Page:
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Top tips for starting your Training Contract5th May 2021
I started my Training Contract with the London office in September 2020. My first seat was in the Real Estate Commercial/Finance team and I am currently sat in the firm’s Employment team.
Some say you should treat your training contract like a two year job interview. While there is no guarantee of a job offer at the end and you are there to impress, I think it can place unnecessary pressure on what is already a challenging process. Personally, I find a more helpful approach is to ask yourself, if you delegated a task to somebody what qualities and standard of work would you expect from that person? Enthusiasm, a ‘can-do-attitude’, efficiency, use of initiative, attention to detail and just giving that little bit extra on a piece of work, that really adds value both to your supervisor and most importantly your clients.
A training contract is a two-way process and it is really important to maintain regular dialogue with your team. Keep them updated on your capacity and let them know if you need longer on a deadline. It is also crucial to ask questions when you are given tasks in order to understand what is required of you, but also to gain an understanding of what role you play in the wider context of the deal/matter.
Senior staff have busy workloads and won’t always be aware of your knowledge base, equally they may leave key details out. Be mindful of this and follow your gut, if you think a key detail is missing, speak up. You should always try to work out the answer for yourself in the first instance, and if you are struggling then speak to a newly qualified solicitor in your team. The chances are they will have done it before and can point you in the right direction. I have found it important to keep track of who has allocated what work and to always ask when a fee earner requires the work to be completed by. Managing expectation is not only key to working in a team but is also integral to building client relationships.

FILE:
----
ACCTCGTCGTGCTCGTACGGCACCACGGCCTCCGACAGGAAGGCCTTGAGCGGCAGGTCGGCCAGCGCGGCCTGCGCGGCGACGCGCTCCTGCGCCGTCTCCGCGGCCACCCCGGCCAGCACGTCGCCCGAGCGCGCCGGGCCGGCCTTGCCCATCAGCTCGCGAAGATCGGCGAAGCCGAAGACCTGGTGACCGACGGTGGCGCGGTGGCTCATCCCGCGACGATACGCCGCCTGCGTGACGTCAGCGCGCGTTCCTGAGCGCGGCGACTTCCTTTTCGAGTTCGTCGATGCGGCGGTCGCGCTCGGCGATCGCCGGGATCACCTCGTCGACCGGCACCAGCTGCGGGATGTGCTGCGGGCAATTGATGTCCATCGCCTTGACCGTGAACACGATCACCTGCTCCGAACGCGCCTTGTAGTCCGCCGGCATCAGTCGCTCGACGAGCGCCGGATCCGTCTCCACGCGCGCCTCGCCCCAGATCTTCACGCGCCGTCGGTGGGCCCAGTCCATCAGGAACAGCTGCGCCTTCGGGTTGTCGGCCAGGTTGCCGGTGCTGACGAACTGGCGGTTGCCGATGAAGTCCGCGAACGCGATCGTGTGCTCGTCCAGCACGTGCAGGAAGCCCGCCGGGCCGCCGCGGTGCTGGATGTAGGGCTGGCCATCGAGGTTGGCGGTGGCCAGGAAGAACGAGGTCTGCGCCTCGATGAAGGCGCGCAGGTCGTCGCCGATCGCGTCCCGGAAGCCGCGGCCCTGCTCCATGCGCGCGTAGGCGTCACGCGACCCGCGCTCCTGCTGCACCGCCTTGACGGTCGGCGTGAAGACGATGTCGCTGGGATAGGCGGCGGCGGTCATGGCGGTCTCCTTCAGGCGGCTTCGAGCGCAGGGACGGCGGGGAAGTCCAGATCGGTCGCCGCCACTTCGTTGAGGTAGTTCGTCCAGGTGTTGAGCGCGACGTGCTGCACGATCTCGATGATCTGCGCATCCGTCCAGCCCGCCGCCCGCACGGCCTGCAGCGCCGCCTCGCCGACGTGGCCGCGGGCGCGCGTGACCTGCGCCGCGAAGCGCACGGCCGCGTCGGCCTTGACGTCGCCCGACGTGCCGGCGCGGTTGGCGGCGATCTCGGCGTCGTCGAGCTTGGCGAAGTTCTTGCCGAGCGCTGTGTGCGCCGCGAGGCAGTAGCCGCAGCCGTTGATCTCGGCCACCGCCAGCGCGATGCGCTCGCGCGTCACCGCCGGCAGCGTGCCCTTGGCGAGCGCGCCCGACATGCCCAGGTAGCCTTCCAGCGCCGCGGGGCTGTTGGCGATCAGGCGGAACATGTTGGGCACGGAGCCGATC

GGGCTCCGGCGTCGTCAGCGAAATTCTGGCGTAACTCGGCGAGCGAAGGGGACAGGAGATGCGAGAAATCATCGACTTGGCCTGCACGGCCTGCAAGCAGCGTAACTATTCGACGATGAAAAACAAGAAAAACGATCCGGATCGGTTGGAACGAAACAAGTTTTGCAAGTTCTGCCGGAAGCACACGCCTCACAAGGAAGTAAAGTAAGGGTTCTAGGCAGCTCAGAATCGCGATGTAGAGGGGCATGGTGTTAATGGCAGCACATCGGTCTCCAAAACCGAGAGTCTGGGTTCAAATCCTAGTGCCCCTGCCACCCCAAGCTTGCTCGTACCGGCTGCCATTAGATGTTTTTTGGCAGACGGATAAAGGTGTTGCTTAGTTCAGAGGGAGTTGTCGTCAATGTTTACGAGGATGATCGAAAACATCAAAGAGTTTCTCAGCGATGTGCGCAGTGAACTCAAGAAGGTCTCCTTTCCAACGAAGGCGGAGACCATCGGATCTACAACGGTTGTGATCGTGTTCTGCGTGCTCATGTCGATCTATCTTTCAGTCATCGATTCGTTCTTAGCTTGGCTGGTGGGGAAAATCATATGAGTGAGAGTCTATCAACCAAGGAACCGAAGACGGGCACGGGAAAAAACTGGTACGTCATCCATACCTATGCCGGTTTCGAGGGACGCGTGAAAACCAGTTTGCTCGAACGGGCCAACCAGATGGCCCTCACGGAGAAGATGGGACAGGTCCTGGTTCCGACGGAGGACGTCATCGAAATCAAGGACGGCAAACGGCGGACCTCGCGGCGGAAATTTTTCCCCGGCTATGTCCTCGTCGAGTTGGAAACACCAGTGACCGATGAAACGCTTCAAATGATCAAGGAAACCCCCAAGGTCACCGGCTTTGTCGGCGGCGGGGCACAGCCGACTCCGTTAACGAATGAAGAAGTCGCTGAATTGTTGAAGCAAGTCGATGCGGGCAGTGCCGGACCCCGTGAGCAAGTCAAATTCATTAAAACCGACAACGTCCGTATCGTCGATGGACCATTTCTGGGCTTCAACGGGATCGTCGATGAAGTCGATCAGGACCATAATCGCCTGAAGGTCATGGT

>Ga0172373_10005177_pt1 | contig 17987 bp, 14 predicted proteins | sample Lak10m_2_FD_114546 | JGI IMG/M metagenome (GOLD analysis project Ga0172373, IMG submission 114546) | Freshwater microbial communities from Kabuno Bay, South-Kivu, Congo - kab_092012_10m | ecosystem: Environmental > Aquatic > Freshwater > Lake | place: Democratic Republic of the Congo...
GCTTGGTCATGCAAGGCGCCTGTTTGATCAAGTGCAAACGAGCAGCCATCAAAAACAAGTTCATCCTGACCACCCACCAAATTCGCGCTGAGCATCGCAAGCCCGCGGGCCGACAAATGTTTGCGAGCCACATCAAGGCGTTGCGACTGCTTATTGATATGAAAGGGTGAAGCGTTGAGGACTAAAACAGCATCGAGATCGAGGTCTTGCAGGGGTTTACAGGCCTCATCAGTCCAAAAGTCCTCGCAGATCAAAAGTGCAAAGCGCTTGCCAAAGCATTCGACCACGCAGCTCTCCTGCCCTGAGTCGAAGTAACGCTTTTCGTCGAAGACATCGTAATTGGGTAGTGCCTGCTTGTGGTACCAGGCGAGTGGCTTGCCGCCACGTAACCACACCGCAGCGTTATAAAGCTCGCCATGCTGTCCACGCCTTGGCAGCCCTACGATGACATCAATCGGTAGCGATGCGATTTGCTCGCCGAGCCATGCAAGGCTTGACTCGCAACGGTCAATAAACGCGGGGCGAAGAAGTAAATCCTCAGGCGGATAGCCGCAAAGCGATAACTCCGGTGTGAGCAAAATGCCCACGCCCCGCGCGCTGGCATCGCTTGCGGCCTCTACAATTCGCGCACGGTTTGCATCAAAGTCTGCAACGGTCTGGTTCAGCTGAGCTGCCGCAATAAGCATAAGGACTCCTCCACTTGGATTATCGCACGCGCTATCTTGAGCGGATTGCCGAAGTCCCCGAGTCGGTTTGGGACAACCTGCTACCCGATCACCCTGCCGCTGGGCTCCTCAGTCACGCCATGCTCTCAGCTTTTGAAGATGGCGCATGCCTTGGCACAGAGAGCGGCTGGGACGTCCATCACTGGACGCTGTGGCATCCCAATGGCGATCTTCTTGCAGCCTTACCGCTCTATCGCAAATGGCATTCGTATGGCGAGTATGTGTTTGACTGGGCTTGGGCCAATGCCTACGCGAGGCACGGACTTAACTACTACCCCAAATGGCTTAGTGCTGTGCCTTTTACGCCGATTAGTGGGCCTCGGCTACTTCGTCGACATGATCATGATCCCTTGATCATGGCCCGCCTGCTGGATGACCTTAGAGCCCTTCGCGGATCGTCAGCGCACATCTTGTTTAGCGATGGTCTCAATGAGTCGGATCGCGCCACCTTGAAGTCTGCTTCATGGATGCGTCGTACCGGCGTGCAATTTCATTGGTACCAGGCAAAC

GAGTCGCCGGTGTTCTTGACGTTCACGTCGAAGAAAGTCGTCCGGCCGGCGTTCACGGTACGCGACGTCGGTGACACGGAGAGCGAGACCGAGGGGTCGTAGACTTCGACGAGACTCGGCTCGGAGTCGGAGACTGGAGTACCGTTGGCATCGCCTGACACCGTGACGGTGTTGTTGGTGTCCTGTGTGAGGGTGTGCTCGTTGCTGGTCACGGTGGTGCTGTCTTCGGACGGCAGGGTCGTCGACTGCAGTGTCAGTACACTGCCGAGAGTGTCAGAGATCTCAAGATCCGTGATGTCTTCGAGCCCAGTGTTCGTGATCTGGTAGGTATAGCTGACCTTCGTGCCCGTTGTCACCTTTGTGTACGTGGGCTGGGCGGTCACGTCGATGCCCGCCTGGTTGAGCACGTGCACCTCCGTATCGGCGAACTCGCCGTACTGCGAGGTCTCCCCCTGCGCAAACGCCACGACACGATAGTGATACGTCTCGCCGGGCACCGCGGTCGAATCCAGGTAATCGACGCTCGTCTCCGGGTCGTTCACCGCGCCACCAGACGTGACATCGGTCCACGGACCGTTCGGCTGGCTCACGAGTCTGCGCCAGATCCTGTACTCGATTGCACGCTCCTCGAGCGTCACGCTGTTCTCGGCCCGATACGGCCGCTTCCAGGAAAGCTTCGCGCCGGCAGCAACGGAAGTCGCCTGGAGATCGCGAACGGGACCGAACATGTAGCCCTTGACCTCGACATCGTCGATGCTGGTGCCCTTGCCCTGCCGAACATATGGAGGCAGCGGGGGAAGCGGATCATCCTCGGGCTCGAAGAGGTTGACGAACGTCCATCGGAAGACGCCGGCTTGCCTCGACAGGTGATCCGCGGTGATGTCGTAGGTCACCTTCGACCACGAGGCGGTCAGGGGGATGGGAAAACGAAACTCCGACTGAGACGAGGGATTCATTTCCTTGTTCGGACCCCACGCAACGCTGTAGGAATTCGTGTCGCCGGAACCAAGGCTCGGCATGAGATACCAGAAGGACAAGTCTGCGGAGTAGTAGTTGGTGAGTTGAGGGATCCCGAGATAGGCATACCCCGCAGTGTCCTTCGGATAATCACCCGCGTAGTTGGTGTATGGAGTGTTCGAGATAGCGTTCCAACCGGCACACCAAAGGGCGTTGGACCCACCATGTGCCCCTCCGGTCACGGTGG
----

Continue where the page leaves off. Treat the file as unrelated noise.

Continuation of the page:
- Don’t be afraid of mistakes
Mistakes are the building blocks of the learning process. Everyone makes them, even experienced partners. The most important thing to focus on, is not the fact you made one, but your attitude and how you go about solving it and of course remembering not to do it again. Own up to your mistake, think about ways of resolving and make your supervisor aware as soon as possible. They will appreciate your honesty and effort and can ensure any errors are amended quickly to prevent unhappy clients. Most of the people I have worked with at JMW have been really approachable, especially as partners are used to working so closely with support staff.
- Make the most of your experience
Each seat will give you the opportunity to sample a different sphere of law and whilst you may enjoy some of your seats more than others, it is important to soak up as much knowledge and experience you can get as it will make you a more rounded lawyer going forward. Every person and team you work with, will have their own practices and styles of working, and it is your job to pick out the best attributes as well as recognising what not to do in certain instances in order to formulate your own professional conduct and style.
Use your time wisely by keeping up to date with the news to identify market trends and an awareness of the latest legal developments. Remember to make the most of the firm’s training and development materials. PLC is a great resource and helpfully maintains litigation trackers for different areas of law. This is a great tool to keep up to date with the latest court trends. JMW also has membership with MBL webinars, which gives you access to a huge range of seminars in a variety of practice areas. I have found these particularly useful in my employment seat, given my lack of prior experience in this area.
Further, all support staff are given mentors, and trainees also benefit from a buddy (a solicitor, closer to your age and experience level). I catch up with mine regularly and enjoy finding out about how other departments work, so make sure you put the effort in to arrange catch ups in order to get the best out of the relationship.
4. Practical tips
- Meeting etiquette - do your research on the client and come to the meeting prepared, take detailed notes and be on time and if you are using zoom put your camera on.
- Have a pen and notepad ready to use wherever you go, as you’ll never know when you’ll need to take down instructions for your next task. I also find it useful to write down steps so that you don’t have to keep asking the same questions.
- Keep your trainee log regularly updated, I try to do mine daily or if not at the end of the week, as a completed and signed log is an SRA requirement.